What Is a Load Bearing Wall?
Posted at 14 June 2022 in Blogs by Gary Braun
You’ve come with a fantastic plan to renovate your living room, and it involves knocking down a wall. But before you do anything, make sure you aren’t dealing with a weight bearing wall.
What is a load bearing wall? It’s the structure that holds the weight of your house. Each property has multiple building walls that distribute the load and move it to the structure’s foundation. If you knock down this wall, there’s a danger the entire house will collapse. But how to tell if a wall is load bearing? Keep reading to learn about the most reliable methods to identify these structures!
Ways of Identifying Load Bearing Walls
An exterior wall is often a load bearing structure. But it’s much harder to identify interior walls that take the weight of the entire house. Here is how to tell if a wall is load bearing with the highest accuracy!
Check Your House’s Blueprints
If you participated in building the home, you might have blueprints. Perhaps previous owners left them in the house. But in most cases, you’ll have to go to a local city hall and ask for a copy of the blueprints. You’ll need to pay a small fee, but this document is a reliable source of structural information about your home.
The blueprints don’t always show load bearing walls. But if you look at the basement floor and framing plans, joist direction could give you valuable information. Blueprints also indicate the latest permitted changes to your home. If you notice a difference to the current situation, consider that a warning. The previous owner might have done remodeling without a permit, which could be a safety risk.
Inspect The Attic or Basement
Head to the attic to assess your house’s structure from above. Pay attention to the ceiling joists below and analyze the situation. If you notice roof or beam support on top of the wall you want to remove, it indicates a load bearing structure.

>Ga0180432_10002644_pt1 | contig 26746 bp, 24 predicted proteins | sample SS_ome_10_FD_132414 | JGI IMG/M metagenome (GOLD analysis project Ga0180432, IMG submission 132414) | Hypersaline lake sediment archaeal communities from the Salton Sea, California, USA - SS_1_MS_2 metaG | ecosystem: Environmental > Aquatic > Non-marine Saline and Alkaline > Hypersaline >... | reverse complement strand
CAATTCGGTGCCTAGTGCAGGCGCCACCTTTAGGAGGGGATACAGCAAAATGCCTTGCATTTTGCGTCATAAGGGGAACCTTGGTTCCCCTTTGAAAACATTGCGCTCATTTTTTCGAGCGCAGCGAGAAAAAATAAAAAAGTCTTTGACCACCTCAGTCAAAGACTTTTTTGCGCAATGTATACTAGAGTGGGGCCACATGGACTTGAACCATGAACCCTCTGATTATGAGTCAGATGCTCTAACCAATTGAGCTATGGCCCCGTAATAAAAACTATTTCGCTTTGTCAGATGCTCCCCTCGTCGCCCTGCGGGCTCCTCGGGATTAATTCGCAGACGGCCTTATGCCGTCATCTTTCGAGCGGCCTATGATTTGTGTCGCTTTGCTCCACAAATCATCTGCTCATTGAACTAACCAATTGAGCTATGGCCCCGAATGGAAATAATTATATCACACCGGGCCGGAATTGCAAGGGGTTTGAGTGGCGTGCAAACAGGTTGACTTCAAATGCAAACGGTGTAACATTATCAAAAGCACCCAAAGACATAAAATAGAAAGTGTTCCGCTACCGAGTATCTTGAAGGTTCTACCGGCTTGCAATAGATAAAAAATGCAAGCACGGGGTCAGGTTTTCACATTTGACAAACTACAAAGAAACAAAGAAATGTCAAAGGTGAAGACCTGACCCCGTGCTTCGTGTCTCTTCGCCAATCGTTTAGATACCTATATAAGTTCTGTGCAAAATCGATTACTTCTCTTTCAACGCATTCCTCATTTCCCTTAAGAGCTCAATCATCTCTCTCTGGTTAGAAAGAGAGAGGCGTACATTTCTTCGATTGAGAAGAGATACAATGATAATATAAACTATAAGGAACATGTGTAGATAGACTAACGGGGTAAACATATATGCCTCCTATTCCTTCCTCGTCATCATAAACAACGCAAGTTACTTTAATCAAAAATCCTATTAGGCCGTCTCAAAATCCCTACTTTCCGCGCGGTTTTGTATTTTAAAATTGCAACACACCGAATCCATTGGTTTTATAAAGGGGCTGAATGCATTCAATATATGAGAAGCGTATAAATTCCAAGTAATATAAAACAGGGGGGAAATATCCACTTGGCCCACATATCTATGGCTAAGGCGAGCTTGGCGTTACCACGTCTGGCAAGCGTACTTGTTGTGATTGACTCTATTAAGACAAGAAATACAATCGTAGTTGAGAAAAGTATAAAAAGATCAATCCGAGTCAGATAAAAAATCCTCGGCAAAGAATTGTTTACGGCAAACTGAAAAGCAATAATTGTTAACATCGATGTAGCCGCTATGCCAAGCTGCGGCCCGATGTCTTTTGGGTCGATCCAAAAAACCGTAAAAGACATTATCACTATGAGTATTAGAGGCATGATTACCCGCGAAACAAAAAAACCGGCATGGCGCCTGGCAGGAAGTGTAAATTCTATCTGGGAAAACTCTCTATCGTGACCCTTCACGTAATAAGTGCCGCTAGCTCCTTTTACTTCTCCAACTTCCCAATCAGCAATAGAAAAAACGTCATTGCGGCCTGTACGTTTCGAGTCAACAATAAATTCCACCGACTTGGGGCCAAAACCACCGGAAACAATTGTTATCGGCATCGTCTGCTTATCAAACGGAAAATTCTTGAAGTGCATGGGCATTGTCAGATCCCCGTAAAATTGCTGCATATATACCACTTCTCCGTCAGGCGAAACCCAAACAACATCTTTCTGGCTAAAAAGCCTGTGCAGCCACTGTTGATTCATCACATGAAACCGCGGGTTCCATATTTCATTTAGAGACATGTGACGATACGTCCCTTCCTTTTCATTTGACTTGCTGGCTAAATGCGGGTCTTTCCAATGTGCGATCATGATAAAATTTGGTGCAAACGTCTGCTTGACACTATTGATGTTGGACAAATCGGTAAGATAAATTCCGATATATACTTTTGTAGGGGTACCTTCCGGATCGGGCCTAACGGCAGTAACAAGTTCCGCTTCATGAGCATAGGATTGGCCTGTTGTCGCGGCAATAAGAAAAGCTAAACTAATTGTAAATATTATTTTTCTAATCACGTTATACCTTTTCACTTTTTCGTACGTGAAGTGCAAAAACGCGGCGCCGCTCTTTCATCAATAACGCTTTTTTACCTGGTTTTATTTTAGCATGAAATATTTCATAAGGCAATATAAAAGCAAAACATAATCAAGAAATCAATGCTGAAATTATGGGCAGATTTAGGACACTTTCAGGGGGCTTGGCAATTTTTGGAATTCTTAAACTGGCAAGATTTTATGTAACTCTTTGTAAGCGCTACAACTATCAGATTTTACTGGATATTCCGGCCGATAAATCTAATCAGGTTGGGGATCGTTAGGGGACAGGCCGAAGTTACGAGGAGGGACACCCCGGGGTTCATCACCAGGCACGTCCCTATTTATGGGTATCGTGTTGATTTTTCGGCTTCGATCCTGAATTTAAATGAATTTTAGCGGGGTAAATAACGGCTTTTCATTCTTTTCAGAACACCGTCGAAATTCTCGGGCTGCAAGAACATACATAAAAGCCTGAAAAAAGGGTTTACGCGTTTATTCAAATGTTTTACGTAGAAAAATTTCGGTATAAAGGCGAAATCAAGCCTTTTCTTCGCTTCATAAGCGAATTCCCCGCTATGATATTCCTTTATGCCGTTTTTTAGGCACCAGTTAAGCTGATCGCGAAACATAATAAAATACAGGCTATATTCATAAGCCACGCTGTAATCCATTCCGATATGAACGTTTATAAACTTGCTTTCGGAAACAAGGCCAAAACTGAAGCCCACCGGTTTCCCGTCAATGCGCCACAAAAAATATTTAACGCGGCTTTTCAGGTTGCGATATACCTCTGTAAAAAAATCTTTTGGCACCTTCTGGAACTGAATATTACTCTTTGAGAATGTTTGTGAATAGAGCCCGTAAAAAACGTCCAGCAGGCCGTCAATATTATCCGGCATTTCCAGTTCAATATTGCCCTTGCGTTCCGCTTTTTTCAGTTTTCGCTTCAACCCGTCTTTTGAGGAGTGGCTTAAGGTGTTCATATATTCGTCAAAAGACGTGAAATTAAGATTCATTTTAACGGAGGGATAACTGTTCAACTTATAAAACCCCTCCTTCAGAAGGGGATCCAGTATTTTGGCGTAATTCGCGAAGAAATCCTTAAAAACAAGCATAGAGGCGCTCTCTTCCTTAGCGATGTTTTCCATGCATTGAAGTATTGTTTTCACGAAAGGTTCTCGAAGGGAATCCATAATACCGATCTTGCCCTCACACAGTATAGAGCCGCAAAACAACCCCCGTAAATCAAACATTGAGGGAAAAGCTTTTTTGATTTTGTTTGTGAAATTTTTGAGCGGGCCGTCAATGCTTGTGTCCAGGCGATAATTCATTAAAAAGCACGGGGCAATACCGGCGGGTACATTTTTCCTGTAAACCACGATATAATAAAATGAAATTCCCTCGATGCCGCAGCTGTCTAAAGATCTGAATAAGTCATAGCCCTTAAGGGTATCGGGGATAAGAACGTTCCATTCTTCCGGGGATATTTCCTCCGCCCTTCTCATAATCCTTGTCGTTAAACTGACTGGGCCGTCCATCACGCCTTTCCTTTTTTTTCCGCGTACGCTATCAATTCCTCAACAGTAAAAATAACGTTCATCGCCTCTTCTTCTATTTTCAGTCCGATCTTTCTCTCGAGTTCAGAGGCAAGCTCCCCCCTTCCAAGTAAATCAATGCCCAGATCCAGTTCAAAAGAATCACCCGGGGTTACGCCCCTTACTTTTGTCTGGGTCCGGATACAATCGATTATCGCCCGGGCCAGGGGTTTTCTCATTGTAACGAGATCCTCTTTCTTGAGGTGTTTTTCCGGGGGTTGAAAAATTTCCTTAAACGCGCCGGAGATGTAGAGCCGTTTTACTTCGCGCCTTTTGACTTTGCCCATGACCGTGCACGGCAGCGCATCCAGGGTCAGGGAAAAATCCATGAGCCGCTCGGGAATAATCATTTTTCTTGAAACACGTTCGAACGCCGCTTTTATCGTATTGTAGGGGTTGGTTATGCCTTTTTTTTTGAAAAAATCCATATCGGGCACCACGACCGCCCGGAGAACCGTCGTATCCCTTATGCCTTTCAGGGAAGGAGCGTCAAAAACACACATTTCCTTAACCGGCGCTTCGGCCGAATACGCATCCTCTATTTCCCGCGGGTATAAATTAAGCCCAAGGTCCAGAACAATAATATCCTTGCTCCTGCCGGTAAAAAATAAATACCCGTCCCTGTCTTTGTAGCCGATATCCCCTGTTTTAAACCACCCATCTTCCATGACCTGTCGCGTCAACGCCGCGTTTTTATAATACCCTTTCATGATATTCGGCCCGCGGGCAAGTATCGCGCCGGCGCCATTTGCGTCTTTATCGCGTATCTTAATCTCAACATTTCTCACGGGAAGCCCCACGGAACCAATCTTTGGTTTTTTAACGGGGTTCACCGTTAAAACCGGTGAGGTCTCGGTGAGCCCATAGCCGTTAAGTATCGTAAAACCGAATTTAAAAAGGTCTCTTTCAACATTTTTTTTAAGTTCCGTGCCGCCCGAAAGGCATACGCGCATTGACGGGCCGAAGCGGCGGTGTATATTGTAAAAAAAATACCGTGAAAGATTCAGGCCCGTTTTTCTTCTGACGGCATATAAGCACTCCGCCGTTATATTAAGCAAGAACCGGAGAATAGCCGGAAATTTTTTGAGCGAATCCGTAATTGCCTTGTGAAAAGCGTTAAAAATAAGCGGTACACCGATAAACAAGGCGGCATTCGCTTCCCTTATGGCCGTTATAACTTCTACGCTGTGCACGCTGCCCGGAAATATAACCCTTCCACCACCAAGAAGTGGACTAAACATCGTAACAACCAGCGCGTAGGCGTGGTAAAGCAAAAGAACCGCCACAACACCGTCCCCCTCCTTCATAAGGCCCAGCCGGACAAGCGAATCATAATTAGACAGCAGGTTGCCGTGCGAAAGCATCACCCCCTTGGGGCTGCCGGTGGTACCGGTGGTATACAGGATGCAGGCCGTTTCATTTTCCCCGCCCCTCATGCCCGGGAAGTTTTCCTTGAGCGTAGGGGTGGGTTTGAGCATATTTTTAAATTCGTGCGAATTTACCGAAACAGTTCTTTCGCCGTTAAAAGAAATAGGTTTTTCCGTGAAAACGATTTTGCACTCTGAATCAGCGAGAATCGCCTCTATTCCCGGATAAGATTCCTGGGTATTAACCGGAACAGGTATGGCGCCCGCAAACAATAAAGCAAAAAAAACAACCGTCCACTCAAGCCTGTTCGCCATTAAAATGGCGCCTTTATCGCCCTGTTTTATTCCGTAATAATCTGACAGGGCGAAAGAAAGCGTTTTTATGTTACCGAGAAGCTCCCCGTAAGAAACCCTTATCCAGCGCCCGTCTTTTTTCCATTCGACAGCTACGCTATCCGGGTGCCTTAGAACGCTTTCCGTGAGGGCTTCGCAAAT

You also shouldn’t knock down the wall if the roof ridge is above it. Finally, imagine pushing down the joists. If you did that, would you hit a wall? If the answer is yes, you should alter the structure since the odds are it’s load bearing.
Apart from the attic, you can also analyze the situation from the basement. You need to analyze the joints and beams on the ceiling. Here are the main pointers to consider:
- You want to assess the direction of the beams and joints.
- If the joists are perpendicular to the wall you are observing, it’s a load bearing wall. So, if you imagine a wall goes in an up-down direction, the joists should be left-right.
- Look for a beam, pillar, or another wall below the one you want to remove. If you find it, the structure is load bearing.
Look At Joists and Beams
Learning about joists and beams is crucial to determine what is a load bearing wall in your home. Joists are metal and wooden pieces that are parallel and placed throughout the room’s length to support the upper floor.
Beams intersect the joints to transfer the house’s weight to the foundation. The main difference is that beams are thicker. Don’t take the parallel joist setup as a guarantee the wall is weight bearing since there are exceptions.
Hire A General Contractor
Who can tell me if a wall is load bearing with a 100% accuracy? The answer is a professional with years of experience. If you want to be sure if you are dealing with a weight bearing wall, hire a general contractor.
They can discuss your house structure with you and suggest the best alterations and renovation solutions. If you aren’t a DIY expert or prefer to sit back and relax, a contractor can even do the actual restructuring work for you.
How To Remove a Loading Bearing Wall?
Even if you are dealing with a weight bearing wall, you can still remove it. However, it’s important to be careful. A wrong move can result in the entire house collapsing, which is a big danger if you are inside.
Check out the steps on how to remove load bearing wall structures below. And remember – if you aren’t absolutely sure what you are doing, it’s better to contact our building demolition services to safely remove the wall!
- Add temporary walls. You need a temporary structure to take the weight while you are doing the wall. Make sure it’s close enough to hold the weight, but far enough to let you work.
- Redistributing weight. You can do this by adding posts on both wall sides. If there’s a beam on the lower floor, make sure to put the post on top of it.
- Create point loads to remove the weight from the wall. The first option is an above-ceiling technique. You cut the joists to position a beam in the middle. The beam should be flush to the ceiling, but placed on point loads. You attach the joists to the beam after installing it.
Try the below-ceiling technique. If the previous step seems complex, the alternative is this method, which leaves an exposed beam. You cut the posts shorter and place the joists above on the upper side of the beam across.